Using the Video Feature in Your New DSLR
Happy Holidays everybody! Did you get a fancy new camera and realize you want to become a filmmaker? KelbyOne Instructor, editor, videographer Brandon Ford has come up with his top five questions photographers have about shooting video.
“Can I just shoot video and pictures at the same time by pulling still frames from the video?
Answer: You would not want to pull video frames to use as pictures. The biggest reason would be quality and frame size. Most DSLR Users out there that have video options built into their cameras are going to have a resolution up to 1920 X 1080. In terms of pixels, that translates to only about 2 Megapixels. Do I need to say more? The other main reason why you would not do this is Full HD footage with a frame rate at 1920 X 1080 is the frame size itself. 1920 X 1080 is what is considered a 16:9 ratio. It’s designed so your frame matches the screen shape of a movie theater screen. The majority of our images do not match this frame shape, although, they could if that’s the crop your going for but straight from camera your images are generally framed at 4:3 or 3:2 ratio which matches more with 35mm film which means your 2MP picture would need to be cropped to match and your losing even more quality. So can you? Yes you can, but definitely not recommended. Some newer DSLRS will capture both at the same time so make sure to check with your camera manufacturer and see if its an option.
Can I use my photography tripod to shoot video?
Answer: If you’re just starting out with video and money is tight, you can definitely shoot video on a photo tripod. Although there are some drawbacks. The biggest is being able to move the camera smoothly while shooting. When shooting video, you generally want to introduce movement of some kind into the scene. When using a video tripod, the movements are called panning (moving the camera side to side) and tilting (Moving the camera up and down). Some photo tripods can allow a little of these movements but in general you will at some point want to add a video tripod to your bag of tricks.
Does lens choice matter when it come to DSLR video?
Answer: Just like in photography there is a world of lens options out there to choose from and most of your photography lenses will works just fine for shooting video. Your apertures work the same way with one important difference. The lower the f-stop in photography means beautiful depth of field. Using the same lenses in video will provide a same look BUT because your dealing with movement now instead of stills, your zone of focus is going to be constantly shifting unless you’re shooting on a tripod with a fixed subject. So you don’t need to shoot at f1.2, but f2.8 is going to be look pleasing and draw your viewer into your subject. If you don’t own a fast lens like this, don’t sweat it. Believe it or not, most Hollywood movies’ translated f-stops are only around f3.5 to f5.6. Generally when it comes to cinema we see far less depth of field than you may realize.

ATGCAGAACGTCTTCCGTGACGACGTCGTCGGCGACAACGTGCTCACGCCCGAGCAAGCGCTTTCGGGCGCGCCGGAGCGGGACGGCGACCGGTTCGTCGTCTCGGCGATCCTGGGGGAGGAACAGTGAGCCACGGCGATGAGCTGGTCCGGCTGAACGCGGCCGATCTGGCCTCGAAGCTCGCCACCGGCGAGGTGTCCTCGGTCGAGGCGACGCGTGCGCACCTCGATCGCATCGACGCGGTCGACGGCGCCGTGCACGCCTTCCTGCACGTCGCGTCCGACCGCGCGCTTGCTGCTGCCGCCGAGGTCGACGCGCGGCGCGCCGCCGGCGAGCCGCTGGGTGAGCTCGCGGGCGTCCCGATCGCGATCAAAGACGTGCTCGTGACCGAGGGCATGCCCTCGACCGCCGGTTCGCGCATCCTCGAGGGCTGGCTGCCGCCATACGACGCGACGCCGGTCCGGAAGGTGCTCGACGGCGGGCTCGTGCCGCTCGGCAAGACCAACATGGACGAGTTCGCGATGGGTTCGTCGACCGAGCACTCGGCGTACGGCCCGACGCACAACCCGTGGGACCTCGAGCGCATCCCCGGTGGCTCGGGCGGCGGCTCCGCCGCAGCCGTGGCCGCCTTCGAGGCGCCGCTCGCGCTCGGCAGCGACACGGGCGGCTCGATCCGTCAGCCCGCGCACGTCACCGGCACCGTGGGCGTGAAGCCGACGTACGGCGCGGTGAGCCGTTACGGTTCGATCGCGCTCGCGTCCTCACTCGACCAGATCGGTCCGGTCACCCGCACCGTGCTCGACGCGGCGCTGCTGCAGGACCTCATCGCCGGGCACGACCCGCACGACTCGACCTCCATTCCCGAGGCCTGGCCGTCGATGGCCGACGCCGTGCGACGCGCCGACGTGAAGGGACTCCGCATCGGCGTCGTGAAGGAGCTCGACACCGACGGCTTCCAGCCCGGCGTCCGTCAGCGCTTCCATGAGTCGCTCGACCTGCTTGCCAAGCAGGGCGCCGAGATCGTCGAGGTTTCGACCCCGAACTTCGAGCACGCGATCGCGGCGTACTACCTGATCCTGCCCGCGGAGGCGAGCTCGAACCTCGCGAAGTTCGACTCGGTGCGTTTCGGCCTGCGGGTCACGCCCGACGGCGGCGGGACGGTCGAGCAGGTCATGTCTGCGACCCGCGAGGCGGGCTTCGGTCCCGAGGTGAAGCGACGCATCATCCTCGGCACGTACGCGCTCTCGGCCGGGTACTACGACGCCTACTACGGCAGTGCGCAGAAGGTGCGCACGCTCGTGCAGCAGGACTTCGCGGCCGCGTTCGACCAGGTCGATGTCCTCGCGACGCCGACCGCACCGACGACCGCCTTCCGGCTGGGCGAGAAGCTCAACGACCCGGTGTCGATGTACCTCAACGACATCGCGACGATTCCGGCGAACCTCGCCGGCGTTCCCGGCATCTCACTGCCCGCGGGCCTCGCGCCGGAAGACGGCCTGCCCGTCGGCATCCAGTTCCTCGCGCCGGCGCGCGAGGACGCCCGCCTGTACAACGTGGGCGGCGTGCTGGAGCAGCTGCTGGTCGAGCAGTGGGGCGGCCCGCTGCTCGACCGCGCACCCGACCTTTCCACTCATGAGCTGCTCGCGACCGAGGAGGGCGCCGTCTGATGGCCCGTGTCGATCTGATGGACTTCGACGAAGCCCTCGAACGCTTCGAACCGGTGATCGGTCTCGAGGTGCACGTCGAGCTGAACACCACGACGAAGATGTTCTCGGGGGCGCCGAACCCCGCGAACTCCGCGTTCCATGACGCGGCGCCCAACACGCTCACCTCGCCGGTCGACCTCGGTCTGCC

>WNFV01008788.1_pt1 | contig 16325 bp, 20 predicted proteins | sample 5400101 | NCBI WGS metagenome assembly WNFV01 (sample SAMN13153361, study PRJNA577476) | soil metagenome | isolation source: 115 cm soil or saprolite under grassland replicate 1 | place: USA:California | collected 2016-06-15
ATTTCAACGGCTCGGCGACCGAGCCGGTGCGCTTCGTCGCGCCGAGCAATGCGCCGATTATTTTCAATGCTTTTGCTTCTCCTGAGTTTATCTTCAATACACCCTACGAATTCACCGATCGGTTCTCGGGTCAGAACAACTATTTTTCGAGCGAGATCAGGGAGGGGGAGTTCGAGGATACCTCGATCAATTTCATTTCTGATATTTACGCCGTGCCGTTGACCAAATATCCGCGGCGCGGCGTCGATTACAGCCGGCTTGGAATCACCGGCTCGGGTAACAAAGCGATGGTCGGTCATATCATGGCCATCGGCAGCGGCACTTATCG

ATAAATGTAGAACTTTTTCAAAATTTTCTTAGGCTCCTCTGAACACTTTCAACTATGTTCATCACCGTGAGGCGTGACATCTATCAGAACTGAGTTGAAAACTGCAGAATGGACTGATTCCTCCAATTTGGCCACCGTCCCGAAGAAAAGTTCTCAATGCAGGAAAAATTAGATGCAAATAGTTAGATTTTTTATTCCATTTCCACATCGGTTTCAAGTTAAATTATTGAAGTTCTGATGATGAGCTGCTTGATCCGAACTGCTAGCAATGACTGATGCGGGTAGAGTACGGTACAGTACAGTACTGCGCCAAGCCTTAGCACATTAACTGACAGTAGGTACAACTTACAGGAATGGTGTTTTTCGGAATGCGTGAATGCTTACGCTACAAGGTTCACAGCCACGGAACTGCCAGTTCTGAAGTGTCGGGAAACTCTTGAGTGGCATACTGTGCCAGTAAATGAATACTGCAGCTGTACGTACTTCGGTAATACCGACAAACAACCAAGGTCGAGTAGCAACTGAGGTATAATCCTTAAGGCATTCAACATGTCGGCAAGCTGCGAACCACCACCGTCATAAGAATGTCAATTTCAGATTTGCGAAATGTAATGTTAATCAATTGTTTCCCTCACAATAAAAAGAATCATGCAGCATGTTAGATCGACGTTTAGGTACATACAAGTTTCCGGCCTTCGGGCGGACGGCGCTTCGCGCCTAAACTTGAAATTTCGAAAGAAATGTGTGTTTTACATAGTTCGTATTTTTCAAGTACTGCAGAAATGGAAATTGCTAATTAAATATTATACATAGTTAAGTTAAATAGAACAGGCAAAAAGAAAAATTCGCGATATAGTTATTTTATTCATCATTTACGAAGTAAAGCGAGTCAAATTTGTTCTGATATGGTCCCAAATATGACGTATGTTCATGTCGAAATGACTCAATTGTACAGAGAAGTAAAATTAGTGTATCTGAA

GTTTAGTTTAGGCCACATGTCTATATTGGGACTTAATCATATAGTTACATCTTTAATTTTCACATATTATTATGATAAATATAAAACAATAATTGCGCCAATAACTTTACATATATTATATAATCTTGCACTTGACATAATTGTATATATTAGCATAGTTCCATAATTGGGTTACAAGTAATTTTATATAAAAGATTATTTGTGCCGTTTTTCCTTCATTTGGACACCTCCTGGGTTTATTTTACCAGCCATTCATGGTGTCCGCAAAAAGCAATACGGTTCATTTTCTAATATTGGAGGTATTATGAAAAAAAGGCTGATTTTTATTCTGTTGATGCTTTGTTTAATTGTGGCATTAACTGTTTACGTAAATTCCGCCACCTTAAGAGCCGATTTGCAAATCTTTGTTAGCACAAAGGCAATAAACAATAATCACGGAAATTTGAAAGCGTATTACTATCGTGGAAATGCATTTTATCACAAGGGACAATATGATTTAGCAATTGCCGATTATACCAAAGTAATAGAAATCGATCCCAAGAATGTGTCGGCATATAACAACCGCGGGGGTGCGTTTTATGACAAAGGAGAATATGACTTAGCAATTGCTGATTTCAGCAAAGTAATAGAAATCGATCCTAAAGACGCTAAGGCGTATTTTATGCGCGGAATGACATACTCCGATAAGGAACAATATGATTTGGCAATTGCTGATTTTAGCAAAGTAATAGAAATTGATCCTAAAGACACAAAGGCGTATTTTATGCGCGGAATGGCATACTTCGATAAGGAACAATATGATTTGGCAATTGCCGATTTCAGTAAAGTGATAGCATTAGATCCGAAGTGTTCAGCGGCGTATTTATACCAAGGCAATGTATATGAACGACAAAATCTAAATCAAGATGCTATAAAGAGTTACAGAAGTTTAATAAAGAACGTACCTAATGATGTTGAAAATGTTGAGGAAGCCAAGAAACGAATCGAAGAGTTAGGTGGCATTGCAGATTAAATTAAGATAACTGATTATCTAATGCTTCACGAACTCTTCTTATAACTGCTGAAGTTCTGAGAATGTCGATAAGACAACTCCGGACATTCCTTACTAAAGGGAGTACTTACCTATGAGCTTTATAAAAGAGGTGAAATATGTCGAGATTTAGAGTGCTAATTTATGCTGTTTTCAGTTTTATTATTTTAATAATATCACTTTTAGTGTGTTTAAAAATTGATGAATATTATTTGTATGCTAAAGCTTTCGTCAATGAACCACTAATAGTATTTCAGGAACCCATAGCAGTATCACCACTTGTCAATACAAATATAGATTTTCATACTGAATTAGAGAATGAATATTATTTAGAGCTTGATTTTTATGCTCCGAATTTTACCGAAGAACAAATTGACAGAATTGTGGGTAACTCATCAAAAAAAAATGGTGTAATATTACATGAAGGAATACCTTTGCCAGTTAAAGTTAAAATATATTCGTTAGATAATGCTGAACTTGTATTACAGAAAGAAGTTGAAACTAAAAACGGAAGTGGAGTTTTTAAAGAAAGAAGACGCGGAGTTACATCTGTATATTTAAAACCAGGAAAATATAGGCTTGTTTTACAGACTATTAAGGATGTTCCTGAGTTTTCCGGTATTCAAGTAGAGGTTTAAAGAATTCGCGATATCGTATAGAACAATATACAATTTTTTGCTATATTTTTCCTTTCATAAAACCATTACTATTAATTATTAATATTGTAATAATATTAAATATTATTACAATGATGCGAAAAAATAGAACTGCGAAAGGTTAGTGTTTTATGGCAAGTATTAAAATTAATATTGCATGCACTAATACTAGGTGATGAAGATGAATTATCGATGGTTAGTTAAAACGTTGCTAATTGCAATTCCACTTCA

Can I use the built in microphone to record audio?
Answer: The on-board microphone built into your DSLR…wait for it…. SUCKS! I would highly recommend using some kind of external microphone to record your audio. I would start with an external hot shoe mounted shotgun microphone. Theses types of microphones will provide a level of wind protection and also allows you to point the microphone directly at the subject you’re trying to record so it helps with reducing room ambience, plus they will help you look like a stud when your shooting your video. After that, I would move into an external audio recording device and microphone separate from your camera.
Should I shoot in manual or use an automated shooting setting like AV or TV?
Answer: When you’re shooting video, you should always have your camera set to Manual mode. Shooting in aperture priority or shutter priority is not a great idea as it could potentially make your video look terrible. Unlike when shooting photos, Video is recording a bunch a frames a second so if you shoot in another mode besides manual you will undoubtedly see your video change as the camera makes the decisions to adjust aperture, shutter speed, and ISO continually. I recommend 1920X1080 at 24 fps (23.97 to be exact) That would be full HD and give your video the smoothest look similar to what you see in Hollywood. The next adjustment would be your Shutter Speed. I would set it at double what your frame rate is. So If your frame rate is 24 fps, then your shutter speed should be set to 1/48. Then your ISO can be determined by the remaining available light.
So that’s it! Those are the top 5 questions I get asked by photographers just starting out shooting video. Now you should feel a little more comfortable switching your DSLR over to video.”